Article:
Solresol, The 19th-Century Invented Language Based On Music

"Jean-François Sudre, a music teacher in 19th-century France, ... [had a] vision of a universal language [that] transcended linguistic boundaries. From written and spoken word to melody, gesture, number, and even color, there are few ways that one can't express Solresol, the language that Sudre spent more than three decades developing. But after his death in 1862, it was largely forgotten. Fittingly, the global connections made possible by the digital age have forged a 21st-century life for Solresol."

Novelist John Ehle, 92

"Mr. Ehle, who had been married to the British actress Rosemary Harris since 1967, wrote radio dramas, biographies, a nonfiction account of student civil rights protests at Chapel Hill, a history of the Cherokee Nation and a guide to French and British wines and cheeses. But he is best known for his seven Appalachian novels, which were partly inspired by stories he heard from his mother's family, whose roots in the mountains went back several generations."

In Praise Of The Traditional Concert Hall

Yes, the physical manifestations of music worship, structures so Romantic that they wouldn’t be foreign to Richard Wagner. Though some argue that the etiquette for concert halls is outdated, elitist, and partly responsible for classical music’s struggle to find new audiences, concert halls actually provide unique experiences that have become all too rare.

As Cannes Begins, It Does So Without Netflix – And With Few Films Directed By Women

Oh, Thierry Frémaux, did you really say this? You did. "Cannes artistic director Thierry Frémaux remarked at a news conference Thursday morning that the world 'will never be the same again' after sexual assault allegations against Harvey Weinstein boosted the #MeToo movement, IndieWire reported. But he added that the industry’s related gender inequality issues and the lack of female filmmakers represented at Cannes had nothing to do with each other." Sure, buddy. Sure.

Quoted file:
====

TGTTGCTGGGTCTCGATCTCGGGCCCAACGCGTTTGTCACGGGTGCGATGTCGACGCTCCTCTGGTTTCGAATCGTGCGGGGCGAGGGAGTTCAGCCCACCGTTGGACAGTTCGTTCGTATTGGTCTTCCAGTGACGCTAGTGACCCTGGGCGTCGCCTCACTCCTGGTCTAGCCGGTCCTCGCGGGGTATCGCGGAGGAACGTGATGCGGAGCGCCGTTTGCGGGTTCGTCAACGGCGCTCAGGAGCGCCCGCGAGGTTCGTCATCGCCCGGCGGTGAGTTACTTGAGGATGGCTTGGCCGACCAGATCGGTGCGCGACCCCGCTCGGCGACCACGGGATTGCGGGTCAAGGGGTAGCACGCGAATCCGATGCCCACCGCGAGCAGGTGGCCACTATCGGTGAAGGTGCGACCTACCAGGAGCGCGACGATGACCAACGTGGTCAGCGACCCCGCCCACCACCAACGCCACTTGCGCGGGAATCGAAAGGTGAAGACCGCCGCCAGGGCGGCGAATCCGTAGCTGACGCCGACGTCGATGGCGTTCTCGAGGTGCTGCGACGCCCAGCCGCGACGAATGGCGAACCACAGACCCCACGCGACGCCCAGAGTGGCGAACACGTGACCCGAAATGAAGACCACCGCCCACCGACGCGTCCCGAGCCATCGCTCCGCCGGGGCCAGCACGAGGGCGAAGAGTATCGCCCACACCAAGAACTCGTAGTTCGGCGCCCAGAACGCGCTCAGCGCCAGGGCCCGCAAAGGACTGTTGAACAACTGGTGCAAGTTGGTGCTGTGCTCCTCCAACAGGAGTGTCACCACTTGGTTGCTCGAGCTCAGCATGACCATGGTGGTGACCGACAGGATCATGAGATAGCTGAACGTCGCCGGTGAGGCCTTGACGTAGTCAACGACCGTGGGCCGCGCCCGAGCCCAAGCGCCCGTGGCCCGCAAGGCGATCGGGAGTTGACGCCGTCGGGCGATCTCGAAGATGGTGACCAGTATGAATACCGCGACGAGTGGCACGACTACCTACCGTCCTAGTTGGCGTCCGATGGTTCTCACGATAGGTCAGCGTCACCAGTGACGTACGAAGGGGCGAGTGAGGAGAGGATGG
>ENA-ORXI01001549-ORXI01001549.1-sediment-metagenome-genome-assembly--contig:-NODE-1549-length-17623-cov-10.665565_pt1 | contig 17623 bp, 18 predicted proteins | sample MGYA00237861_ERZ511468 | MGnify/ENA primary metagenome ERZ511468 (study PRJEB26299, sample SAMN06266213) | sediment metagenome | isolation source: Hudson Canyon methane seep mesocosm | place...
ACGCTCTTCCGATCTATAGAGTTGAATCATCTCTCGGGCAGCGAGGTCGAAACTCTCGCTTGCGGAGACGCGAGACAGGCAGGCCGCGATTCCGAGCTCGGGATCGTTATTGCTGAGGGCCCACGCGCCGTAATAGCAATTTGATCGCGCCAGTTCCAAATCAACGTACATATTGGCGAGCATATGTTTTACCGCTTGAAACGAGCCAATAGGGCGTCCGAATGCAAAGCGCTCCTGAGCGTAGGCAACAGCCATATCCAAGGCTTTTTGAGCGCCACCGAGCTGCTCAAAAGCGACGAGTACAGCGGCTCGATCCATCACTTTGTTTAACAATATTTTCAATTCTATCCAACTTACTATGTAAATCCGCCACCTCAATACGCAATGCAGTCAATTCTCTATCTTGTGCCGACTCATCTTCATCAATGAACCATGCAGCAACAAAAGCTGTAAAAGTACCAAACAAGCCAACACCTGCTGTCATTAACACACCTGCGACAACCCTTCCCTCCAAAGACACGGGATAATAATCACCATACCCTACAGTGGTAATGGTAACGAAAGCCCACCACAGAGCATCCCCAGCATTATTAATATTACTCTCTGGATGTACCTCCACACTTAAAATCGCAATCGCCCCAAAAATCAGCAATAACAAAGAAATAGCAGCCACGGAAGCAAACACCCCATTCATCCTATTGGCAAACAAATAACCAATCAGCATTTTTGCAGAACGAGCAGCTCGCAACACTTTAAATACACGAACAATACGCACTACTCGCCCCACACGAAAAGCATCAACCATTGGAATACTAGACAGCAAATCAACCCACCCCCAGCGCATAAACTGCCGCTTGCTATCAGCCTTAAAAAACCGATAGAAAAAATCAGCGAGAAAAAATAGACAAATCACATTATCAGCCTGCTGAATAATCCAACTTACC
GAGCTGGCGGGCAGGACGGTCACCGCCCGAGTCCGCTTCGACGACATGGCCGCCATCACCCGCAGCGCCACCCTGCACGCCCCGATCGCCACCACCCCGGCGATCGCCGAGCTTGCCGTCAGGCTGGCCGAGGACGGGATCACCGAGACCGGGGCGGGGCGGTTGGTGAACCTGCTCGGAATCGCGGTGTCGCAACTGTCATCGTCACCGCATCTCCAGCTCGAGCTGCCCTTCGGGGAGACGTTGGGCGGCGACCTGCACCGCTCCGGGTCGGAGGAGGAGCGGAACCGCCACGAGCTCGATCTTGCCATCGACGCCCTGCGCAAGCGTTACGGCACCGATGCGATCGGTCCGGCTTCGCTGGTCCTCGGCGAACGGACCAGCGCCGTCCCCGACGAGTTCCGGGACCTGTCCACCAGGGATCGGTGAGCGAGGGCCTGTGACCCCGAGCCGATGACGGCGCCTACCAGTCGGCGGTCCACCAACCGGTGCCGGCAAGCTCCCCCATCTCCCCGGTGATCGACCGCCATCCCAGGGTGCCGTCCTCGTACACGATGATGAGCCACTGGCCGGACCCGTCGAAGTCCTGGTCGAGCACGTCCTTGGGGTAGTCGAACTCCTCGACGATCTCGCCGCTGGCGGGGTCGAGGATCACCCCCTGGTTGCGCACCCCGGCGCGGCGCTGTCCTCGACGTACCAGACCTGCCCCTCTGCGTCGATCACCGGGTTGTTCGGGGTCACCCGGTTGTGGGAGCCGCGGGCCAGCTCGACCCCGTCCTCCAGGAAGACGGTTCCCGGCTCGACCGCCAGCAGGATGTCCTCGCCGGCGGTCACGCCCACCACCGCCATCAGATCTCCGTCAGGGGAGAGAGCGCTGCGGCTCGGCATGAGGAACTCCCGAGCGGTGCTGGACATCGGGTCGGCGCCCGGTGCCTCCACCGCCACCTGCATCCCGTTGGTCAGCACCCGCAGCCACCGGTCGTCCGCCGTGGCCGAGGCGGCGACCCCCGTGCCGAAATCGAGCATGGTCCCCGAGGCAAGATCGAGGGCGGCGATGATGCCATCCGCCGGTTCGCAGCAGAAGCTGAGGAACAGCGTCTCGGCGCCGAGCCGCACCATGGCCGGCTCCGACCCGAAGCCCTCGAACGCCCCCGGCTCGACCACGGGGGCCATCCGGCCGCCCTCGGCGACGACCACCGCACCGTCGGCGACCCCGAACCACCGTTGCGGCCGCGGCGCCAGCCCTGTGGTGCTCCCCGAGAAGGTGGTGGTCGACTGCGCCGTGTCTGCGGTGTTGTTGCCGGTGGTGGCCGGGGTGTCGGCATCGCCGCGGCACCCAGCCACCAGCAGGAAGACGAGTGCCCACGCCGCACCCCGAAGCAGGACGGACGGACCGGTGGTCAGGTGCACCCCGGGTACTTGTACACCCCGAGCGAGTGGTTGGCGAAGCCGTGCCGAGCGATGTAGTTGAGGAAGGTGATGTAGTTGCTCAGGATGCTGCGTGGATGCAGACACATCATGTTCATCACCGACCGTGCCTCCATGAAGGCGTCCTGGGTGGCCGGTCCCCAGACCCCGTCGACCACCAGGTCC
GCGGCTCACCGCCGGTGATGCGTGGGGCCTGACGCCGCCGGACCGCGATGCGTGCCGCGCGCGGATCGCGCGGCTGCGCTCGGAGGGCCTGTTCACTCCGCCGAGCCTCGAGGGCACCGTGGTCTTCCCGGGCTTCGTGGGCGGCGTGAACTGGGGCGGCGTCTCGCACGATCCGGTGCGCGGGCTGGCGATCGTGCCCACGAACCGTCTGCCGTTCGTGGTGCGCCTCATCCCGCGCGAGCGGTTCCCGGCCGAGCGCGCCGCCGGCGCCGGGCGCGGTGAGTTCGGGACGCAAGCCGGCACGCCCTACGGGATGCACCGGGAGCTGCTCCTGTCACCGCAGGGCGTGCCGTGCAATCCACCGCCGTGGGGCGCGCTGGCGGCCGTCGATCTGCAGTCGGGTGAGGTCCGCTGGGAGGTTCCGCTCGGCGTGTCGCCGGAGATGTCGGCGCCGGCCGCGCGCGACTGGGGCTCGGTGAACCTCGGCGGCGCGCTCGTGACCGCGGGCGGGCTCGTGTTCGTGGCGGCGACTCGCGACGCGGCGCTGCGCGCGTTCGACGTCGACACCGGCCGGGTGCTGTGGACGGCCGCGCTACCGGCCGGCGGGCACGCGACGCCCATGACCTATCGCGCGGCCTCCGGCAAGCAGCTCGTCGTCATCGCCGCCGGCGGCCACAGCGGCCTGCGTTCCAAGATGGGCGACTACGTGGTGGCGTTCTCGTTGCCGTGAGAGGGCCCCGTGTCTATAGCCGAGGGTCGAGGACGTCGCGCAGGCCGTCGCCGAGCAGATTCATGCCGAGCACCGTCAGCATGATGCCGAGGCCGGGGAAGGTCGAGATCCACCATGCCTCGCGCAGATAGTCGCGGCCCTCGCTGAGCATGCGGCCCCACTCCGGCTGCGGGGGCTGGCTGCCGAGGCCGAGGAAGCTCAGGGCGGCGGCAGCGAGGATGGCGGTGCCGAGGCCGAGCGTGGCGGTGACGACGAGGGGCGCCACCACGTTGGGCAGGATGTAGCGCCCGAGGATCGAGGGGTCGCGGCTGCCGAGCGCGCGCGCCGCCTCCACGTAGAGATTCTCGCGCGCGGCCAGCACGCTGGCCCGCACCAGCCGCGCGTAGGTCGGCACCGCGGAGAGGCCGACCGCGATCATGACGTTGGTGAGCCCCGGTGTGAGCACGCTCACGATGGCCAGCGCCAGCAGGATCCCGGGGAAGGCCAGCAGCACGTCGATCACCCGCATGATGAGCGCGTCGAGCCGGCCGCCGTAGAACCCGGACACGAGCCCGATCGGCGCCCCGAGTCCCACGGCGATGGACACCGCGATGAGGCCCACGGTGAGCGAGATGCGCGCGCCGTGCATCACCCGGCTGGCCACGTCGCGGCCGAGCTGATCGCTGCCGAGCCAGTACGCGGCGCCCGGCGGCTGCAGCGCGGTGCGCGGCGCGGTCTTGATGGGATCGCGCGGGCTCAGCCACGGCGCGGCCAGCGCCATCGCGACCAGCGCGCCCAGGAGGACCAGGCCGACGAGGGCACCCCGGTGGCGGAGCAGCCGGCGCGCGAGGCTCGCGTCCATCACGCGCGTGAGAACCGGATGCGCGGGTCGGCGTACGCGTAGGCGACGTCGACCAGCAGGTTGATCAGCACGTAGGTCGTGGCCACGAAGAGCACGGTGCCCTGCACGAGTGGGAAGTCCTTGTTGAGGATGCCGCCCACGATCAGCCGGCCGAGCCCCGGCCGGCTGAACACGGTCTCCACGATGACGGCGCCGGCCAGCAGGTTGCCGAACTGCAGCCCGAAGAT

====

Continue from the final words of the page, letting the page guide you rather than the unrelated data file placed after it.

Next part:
Univision Lays Off 150 Amid Debt Woes

Univision has billions in debt left from its leveraged buyout a decade ago, and is struggling with the same headwinds facing all linear operators. The company also made an aggressive play for millennials by acquiring the former Gawker Media sites, which are now known as the Gizmodo Media Group, a subsidiary of Fusion.

Study Says Chicago Arts District Has $2 Billion Economic Impact On City

Economic impact was calculated using the amount spent by the arts institutions and by visitors, both "directly," at the arts venues and "indirectly," at other businesses such as restaurants, shops, and hotels. It also includes “induced impact,” which is a sort of ripple-effect estimation of the value of things like jobs in other industries supported by the direct and indirect spending.

How Images Are Increasingly Shaping Our Political Debate

The line between subjective truth and propaganda is as old as war, politics and religion, but what's disquieting today is the velocity at which it moves, and how impossible it is to shove the genie back into the bottle. What are we to believe? Social media have given a populist, liberating edge to what we see, but how do we discern fiction from truth? And will images resonate in the eye long enough to meaningfully shape a generation with an insatiable fascination for the next swipe and click.

How Do We Break Down Lines Between Everyday Culture And Institutional-based Culture?

"I believe there needs to be a radically different institutional framework for cultural intermediation that brings both official and everyday culture and cultural actors together in order to break down barriers between them. This must include the democratisation of cultural intermediation at management level to waft some much-needed fresh air into the corridors of cultural policy."